Even the foreigners, who have been providing credit to the U.S. economy, seem to be running toward the exit. According to Treasury International Capital Data, in April, foreign residents were net sellers of long-term U.S. bonds. Private foreign investors accounted for … Read More
The housing market simply isn’t improving at the rate many in the mainstream media are telling us.
Home prices are still significantly lower than what they were during 2005 and 2006. On its own, there is no housing market recovery. All we are witnessing is the mere reflection of easy money provided by our central bank.
As I often write, to see a real recovery in the housing market, we need to see first-time home buyers active in the market. Unfortunately, they are not involved.
In April, first-time home buyers accounted for only 29% of all existing home purchases in the U.S. housing market. This was three percent lower than the previous month and 17% lower than April 2012, when first-time home buyers accounted for 35% of all home purchases. (Source: National Association of Realtors, May 22, 2013.)
According to a survey by Fannie Mae, last month, 40% of Americans said it’s a good time for them to sell their home. In April, the survey showed only 30% thought the same thing, and in the same period a year ago, this number stood at 16%. (Source: Realtor Magazine, June 11, 2013.) Hence, we are going to see more listings hit the housing market.
The inventory of homes for sale in the U.S. housing market increased four percent in April from the previous month nationally, but what’s troubling is that in a few areas, such as Stockton and Sacramento, California, new listings have surged 75% from a month earlier.
The basic concept of economics: when demand declines and supply increases, prices go down.
And the most common mortgage in the … Read More
My advice: if you want to know what’s happening in the global economy, do not look to the key stock indices. They are misguiding investors into believing all is well, while the global economy stands on the verge of an economic slowdown.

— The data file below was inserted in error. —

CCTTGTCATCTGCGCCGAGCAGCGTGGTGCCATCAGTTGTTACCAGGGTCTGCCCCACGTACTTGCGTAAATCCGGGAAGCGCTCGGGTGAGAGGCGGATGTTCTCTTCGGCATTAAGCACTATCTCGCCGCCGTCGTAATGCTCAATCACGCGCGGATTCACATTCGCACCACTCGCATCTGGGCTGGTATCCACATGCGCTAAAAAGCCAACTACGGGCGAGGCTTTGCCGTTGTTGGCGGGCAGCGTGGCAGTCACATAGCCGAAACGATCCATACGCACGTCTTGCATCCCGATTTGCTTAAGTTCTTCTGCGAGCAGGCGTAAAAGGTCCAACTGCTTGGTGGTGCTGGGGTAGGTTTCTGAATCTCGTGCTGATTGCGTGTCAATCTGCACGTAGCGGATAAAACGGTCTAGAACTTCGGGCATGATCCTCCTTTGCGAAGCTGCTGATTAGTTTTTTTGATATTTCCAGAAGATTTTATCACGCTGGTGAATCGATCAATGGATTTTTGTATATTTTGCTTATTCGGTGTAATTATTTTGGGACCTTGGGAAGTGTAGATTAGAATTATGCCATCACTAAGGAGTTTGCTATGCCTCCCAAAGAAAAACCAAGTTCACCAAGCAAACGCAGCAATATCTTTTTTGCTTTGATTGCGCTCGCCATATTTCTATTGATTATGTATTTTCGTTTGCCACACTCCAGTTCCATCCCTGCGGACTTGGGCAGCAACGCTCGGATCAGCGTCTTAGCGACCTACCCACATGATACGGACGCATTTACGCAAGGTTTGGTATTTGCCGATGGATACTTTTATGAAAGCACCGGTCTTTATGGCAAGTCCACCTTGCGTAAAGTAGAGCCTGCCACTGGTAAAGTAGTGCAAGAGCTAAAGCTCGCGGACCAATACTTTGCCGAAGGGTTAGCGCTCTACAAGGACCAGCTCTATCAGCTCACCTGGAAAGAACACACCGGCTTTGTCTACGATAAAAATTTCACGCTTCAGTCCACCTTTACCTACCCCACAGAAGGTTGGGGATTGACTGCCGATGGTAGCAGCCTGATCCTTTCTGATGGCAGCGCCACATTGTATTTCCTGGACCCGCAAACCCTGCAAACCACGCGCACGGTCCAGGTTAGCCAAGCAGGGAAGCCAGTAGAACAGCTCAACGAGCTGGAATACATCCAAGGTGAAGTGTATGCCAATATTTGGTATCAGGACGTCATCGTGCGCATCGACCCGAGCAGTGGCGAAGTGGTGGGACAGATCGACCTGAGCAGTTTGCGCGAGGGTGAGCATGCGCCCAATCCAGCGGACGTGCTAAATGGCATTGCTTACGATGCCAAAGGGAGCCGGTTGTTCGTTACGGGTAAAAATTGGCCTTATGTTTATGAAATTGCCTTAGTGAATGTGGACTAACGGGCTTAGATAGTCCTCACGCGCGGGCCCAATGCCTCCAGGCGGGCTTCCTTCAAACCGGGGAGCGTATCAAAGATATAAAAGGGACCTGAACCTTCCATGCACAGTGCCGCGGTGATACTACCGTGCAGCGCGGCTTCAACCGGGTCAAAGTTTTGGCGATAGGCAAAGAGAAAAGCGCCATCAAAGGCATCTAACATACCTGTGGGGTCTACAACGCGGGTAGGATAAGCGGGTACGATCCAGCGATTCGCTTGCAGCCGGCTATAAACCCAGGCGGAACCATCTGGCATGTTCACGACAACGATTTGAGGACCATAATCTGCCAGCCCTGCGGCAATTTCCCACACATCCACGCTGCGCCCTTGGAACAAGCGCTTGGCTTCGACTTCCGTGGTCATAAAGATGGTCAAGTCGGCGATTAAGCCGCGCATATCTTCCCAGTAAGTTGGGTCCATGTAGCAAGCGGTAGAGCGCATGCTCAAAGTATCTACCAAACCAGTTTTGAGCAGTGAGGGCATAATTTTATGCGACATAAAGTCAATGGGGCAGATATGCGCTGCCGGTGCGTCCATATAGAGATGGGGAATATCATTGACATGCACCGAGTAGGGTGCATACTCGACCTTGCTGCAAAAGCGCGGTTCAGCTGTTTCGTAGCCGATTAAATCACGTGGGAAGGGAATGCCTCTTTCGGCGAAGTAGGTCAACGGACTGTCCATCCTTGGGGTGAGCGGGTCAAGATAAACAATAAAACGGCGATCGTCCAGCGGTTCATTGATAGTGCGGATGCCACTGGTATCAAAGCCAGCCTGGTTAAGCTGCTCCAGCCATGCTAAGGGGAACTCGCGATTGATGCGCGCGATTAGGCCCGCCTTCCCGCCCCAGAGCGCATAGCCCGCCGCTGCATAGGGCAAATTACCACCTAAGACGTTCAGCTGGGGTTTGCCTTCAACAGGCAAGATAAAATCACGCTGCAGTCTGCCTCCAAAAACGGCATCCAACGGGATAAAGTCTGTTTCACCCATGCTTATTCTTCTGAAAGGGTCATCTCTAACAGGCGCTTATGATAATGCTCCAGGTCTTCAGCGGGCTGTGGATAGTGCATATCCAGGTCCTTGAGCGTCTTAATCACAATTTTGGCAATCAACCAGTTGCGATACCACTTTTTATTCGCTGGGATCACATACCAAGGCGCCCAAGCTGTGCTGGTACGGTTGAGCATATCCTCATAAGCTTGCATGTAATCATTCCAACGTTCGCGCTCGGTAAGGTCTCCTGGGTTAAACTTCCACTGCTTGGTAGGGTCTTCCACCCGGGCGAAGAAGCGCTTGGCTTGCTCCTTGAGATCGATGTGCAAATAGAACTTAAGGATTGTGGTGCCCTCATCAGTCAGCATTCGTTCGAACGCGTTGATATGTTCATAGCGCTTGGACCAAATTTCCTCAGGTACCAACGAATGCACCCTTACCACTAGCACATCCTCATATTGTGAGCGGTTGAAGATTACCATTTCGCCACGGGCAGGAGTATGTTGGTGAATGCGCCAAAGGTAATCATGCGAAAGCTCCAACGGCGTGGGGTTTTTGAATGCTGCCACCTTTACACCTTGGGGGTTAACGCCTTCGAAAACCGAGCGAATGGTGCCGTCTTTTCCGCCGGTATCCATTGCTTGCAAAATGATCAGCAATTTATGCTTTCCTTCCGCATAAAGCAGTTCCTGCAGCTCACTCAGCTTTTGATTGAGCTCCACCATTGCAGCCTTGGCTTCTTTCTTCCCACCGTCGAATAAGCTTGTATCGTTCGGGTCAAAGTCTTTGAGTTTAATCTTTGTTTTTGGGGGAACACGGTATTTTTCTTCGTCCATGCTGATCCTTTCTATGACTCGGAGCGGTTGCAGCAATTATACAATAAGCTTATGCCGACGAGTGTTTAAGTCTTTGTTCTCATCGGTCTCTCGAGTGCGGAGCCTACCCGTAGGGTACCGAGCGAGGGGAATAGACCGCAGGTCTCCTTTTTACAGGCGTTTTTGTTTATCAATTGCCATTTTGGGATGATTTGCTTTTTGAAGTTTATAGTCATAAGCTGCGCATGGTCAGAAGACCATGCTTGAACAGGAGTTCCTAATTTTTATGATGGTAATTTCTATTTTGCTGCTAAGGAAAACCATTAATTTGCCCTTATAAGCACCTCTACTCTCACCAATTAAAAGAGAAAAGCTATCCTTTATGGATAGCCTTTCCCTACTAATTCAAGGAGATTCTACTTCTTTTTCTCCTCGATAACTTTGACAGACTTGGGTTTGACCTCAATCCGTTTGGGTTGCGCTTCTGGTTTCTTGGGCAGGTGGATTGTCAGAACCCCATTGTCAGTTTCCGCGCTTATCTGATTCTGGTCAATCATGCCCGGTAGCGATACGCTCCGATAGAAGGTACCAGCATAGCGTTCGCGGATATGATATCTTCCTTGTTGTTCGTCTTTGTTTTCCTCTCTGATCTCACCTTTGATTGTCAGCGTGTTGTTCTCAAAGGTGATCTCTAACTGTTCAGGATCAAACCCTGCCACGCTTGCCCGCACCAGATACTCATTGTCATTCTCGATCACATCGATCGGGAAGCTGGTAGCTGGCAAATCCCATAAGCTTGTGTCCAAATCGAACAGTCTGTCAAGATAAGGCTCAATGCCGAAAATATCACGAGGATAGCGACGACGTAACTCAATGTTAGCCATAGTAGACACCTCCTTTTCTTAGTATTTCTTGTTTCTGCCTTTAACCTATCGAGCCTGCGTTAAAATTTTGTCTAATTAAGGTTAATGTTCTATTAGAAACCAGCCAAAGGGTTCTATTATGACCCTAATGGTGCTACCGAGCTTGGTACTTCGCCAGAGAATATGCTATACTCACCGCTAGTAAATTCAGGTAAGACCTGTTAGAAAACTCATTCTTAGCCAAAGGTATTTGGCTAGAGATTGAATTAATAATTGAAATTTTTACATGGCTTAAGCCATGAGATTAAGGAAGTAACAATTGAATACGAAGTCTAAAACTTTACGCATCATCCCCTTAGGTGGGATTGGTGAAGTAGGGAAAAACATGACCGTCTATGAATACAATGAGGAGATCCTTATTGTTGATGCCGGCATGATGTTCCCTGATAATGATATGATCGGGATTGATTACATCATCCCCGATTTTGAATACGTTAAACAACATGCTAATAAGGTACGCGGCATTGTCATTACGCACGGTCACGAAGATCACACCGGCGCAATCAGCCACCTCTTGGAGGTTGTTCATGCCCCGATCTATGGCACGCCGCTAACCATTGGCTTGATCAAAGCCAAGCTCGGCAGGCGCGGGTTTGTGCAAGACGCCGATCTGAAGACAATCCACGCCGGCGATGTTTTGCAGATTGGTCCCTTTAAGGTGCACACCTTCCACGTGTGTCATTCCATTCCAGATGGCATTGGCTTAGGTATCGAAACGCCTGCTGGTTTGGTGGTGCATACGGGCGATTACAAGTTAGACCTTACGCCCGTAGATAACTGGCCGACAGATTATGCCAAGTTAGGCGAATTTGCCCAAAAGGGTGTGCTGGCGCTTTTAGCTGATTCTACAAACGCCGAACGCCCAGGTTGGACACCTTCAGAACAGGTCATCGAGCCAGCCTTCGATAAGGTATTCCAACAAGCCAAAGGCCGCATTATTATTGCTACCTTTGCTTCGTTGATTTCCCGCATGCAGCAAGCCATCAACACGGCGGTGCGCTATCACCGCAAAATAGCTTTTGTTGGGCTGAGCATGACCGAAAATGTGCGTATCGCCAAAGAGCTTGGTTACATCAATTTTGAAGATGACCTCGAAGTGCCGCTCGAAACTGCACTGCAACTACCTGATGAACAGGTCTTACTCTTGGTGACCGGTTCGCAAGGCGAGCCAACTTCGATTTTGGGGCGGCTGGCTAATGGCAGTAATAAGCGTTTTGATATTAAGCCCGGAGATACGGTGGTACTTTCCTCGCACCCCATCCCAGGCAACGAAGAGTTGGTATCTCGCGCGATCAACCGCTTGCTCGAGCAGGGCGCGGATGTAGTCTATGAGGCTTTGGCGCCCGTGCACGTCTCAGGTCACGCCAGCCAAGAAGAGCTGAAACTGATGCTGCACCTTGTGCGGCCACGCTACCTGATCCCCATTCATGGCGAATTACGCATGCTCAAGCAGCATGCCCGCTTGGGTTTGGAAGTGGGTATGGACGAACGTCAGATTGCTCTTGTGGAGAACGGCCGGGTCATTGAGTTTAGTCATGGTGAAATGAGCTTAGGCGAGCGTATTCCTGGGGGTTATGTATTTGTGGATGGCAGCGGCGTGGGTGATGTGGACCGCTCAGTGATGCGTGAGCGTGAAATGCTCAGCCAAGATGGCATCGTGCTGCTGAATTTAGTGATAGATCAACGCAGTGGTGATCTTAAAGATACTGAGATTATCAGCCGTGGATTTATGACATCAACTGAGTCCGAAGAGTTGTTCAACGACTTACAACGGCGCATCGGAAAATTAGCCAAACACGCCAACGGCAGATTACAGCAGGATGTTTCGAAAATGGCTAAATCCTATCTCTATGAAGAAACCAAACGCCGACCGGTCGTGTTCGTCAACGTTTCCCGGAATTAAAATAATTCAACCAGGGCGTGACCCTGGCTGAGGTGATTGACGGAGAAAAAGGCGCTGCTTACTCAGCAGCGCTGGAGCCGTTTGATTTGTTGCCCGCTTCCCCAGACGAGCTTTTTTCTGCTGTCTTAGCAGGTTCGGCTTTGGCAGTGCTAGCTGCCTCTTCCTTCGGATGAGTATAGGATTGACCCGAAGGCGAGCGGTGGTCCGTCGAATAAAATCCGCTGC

In these pages, I have written about major economic hubs in the global economy, namely China, Germany, and France, going through an economic slowdown. But now the smaller countries are flashing warning signs as well.
India grew at the slowest pace in a decade in its fiscal year (ended March 31, 2013). The Central Statistical Office reported that production in India at factories, in utilities, and at mines only increased by two percent in April from a year ago. In March, it increased 3.4%. (Source: Bloomberg, June 12, 2013.)
The troubles for the global economy don’t end there.
In April, Malaysia reported its trade surplus fell to the lowest level since 1997. The country’s exports to the global economy surprisingly declined 3.3% from a year ago. There are now fears that Malaysia can very well run its first trade deficit in 16 years. (Source: Reuters, June 12, 2013.)
Exports from the Philippines fell 12.8% in April from a year ago. Indonesia has been witnessing an export slump for 13 consecutive months and recorded a trade deficit in April.
In the other parts of the global economy, the situation is similar.
We have no further to look than exports of iron ore from Brazil to China. In terms of tonnage, in 2012, Brazil exported 170 metric tons of iron ore to China, three percent higher than the … Read More